FIG. 1 is a plan view of the tank; and
FlG.'2 is a cross section view along the line 2-2 of FIG. 1."
Referring to the drawings, the numeral indicates a tank of concrete or other suitable material. Tank 10 has a bottom 11, side walls 12 and 13 and end walls 14 and 15. The bottom 11 of the tank has a fillet with sloping surface 16 of an angle of the order or about 45 from the horizontal, extending from the wall 13 downwardly to a point below a baffle 17 which is spaced from wall 13 a distance providing a velocity of upward flow of sewage between it and wall 13 which will not carry with it any appreciable quantity of light weight grit, at the liquid inflow volume of the sewage. Bottom 11 extends from the lowermost point of surface 16 in a gentle slope downwardly to a trough 18 which extends along the tank bottom 11 parallel to side wall 12.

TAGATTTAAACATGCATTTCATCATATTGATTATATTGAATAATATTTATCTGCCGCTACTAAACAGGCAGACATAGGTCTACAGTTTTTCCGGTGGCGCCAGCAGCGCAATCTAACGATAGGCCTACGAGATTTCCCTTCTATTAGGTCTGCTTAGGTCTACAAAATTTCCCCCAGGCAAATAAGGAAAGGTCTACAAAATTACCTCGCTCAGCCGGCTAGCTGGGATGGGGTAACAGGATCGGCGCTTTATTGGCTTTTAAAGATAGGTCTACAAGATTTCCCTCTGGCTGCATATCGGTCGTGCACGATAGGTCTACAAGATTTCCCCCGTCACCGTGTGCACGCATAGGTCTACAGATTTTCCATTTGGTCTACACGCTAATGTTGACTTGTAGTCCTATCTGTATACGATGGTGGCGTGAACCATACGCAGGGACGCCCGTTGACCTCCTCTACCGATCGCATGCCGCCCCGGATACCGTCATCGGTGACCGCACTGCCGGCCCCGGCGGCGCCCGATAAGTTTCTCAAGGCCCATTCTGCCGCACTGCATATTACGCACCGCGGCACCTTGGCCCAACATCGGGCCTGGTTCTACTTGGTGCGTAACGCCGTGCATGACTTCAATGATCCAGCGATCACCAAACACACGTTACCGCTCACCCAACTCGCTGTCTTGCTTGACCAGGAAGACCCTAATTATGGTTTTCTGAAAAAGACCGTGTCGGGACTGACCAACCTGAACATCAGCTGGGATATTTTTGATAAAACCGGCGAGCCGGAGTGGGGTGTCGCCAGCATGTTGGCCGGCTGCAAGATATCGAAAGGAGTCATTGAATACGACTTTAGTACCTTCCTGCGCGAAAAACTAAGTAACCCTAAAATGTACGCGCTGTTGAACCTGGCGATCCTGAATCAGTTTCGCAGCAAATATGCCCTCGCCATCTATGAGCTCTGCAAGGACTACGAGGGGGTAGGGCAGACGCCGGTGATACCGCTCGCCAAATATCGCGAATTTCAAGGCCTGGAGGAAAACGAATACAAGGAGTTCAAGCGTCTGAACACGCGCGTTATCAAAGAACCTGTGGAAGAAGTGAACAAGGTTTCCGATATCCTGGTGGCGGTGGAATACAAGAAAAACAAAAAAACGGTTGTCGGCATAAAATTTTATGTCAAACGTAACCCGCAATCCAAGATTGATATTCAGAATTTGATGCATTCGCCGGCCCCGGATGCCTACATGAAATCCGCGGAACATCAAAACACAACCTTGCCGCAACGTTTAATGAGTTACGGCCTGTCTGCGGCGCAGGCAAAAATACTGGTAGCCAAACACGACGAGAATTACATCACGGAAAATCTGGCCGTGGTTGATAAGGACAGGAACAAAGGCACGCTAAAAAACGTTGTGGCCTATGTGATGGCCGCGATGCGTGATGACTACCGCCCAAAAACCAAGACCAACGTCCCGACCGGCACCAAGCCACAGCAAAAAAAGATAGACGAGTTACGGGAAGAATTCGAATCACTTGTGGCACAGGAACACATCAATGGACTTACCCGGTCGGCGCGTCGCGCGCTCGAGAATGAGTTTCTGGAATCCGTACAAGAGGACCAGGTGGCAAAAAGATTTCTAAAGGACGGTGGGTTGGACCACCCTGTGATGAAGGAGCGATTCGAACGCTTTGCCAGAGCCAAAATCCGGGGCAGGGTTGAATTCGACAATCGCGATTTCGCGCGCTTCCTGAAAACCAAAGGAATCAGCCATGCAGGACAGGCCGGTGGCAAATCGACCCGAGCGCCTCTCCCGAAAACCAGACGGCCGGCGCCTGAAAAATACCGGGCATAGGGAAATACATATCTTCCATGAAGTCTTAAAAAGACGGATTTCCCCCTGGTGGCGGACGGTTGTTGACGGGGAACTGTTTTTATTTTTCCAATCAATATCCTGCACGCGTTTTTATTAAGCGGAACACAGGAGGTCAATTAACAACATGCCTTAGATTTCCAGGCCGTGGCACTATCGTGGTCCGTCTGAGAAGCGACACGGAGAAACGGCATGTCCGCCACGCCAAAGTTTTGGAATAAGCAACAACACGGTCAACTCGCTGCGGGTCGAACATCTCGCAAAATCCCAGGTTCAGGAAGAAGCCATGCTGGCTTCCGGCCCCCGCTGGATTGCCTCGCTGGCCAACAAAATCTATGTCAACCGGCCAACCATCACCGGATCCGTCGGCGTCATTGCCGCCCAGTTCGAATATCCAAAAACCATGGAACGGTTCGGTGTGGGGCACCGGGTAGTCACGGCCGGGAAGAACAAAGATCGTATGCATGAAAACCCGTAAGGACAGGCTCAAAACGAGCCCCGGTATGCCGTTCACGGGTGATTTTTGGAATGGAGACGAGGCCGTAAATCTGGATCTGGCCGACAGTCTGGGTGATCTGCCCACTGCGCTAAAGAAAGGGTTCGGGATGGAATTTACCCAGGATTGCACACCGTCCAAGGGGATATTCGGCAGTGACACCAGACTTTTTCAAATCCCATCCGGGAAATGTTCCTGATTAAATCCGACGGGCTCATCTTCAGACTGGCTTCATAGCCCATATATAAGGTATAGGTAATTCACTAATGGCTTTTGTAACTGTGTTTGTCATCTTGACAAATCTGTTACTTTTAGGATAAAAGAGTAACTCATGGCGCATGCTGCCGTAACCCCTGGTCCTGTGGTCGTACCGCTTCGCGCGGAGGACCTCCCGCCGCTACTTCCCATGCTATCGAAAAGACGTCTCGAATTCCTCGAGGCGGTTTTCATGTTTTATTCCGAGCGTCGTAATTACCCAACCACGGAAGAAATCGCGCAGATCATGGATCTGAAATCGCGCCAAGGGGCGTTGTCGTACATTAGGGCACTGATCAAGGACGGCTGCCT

At the top of side wall 12, there is a diverging exten sion 20 which extends interiorly of the tank. Wall 12 is also provided with an influent sewage channel 21 which extends along the entire length thereof.
Extension 20 is adapted with ports 23 which are openings into the tank 10 from the bottom of channel 21. Ports 23 are provided with adjustable gates 24 for control of flow of sewage into the tank.
Liquid in tank 10 is maintained at a substantially constant level, i.e., with little level variation near the top of the tank as by the overflow weir 25 at the top of side wall 13. Liquid overflowing weir 25 is directed to equipment for subsequent processing'of the sewage by outlet channel 26.